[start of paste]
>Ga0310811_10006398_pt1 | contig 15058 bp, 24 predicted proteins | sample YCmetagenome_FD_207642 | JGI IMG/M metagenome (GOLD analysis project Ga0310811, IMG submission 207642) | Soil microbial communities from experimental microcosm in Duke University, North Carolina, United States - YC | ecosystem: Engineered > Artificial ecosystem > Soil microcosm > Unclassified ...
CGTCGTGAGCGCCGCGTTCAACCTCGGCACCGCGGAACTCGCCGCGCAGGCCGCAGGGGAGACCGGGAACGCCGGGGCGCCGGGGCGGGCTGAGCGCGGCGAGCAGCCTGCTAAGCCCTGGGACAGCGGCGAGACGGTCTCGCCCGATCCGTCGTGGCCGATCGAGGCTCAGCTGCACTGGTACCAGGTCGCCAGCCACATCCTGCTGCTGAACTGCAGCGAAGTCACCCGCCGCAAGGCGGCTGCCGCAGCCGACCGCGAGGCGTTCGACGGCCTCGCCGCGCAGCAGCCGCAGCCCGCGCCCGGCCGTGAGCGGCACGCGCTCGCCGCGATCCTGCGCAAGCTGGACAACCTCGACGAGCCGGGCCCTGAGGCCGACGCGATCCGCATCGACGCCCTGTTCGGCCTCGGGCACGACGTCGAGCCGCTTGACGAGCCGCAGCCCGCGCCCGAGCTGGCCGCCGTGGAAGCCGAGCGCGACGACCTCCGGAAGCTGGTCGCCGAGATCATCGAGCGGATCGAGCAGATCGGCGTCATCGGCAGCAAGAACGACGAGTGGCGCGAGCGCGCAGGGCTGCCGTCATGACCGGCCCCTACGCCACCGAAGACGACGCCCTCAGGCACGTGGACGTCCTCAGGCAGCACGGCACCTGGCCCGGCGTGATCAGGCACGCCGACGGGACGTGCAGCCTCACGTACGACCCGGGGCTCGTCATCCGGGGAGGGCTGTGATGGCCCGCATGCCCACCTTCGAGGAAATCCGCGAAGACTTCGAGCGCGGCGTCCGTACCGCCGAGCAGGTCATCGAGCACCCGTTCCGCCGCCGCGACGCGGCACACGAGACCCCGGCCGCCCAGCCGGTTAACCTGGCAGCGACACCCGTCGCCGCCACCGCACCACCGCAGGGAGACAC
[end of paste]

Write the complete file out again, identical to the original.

>Ga0310811_10006398_pt1 | contig 15058 bp, 24 predicted proteins | sample YCmetagenome_FD_207642 | JGI IMG/M metagenome (GOLD analysis project Ga0310811, IMG submission 207642) | Soil microbial communities from experimental microcosm in Duke University, North Carolina, United States - YC | ecosystem: Engineered > Artificial ecosystem > Soil microcosm > Unclassified ...
CGTCGTGAGCGCCGCGTTCAACCTCGGCACCGCGGAACTCGCCGCGCAGGCCGCAGGGGAGACCGGGAACGCCGGGGCGCCGGGGCGGGCTGAGCGCGGCGAGCAGCCTGCTAAGCCCTGGGACAGCGGCGAGACGGTCTCGCCCGATCCGTCGTGGCCGATCGAGGCTCAGCTGCACTGGTACCAGGTCGCCAGCCACATCCTGCTGCTGAACTGCAGCGAAGTCACCCGCCGCAAGGCGGCTGCCGCAGCCGACCGCGAGGCGTTCGACGGCCTCGCCGCGCAGCAGCCGCAGCCCGCGCCCGGCCGTGAGCGGCACGCGCTCGCCGCGATCCTGCGCAAGCTGGACAACCTCGACGAGCCGGGCCCTGAGGCCGACGCGATCCGCATCGACGCCCTGTTCGGCCTCGGGCACGACGTCGAGCCGCTTGACGAGCCGCAGCCCGCGCCCGAGCTGGCCGCCGTGGAAGCCGAGCGCGACGACCTCCGGAAGCTGGTCGCCGAGATCATCGAGCGGATCGAGCAGATCGGCGTCATCGGCAGCAAGAACGACGAGTGGCGCGAGCGCGCAGGGCTGCCGTCATGACCGGCCCCTACGCCACCGAAGACGACGCCCTCAGGCACGTGGACGTCCTCAGGCAGCACGGCACCTGGCCCGGCGTGATCAGGCACGCCGACGGGACGTGCAGCCTCACGTACGACCCGGGGCTCGTCATCCGGGGAGGGCTGTGATGGCCCGCATGCCCACCTTCGAGGAAATCCGCGAAGACTTCGAGCGCGGCGTCCGTACCGCCGAGCAGGTCATCGAGCACCCGTTCCGCCGCCGCGACGCGGCACACGAGACCCCGGCCGCCCAGCCGGTTAACCTGGCAGCGACACCCGTCGCCGCCACCGCACCACCGCAGGGAGACAC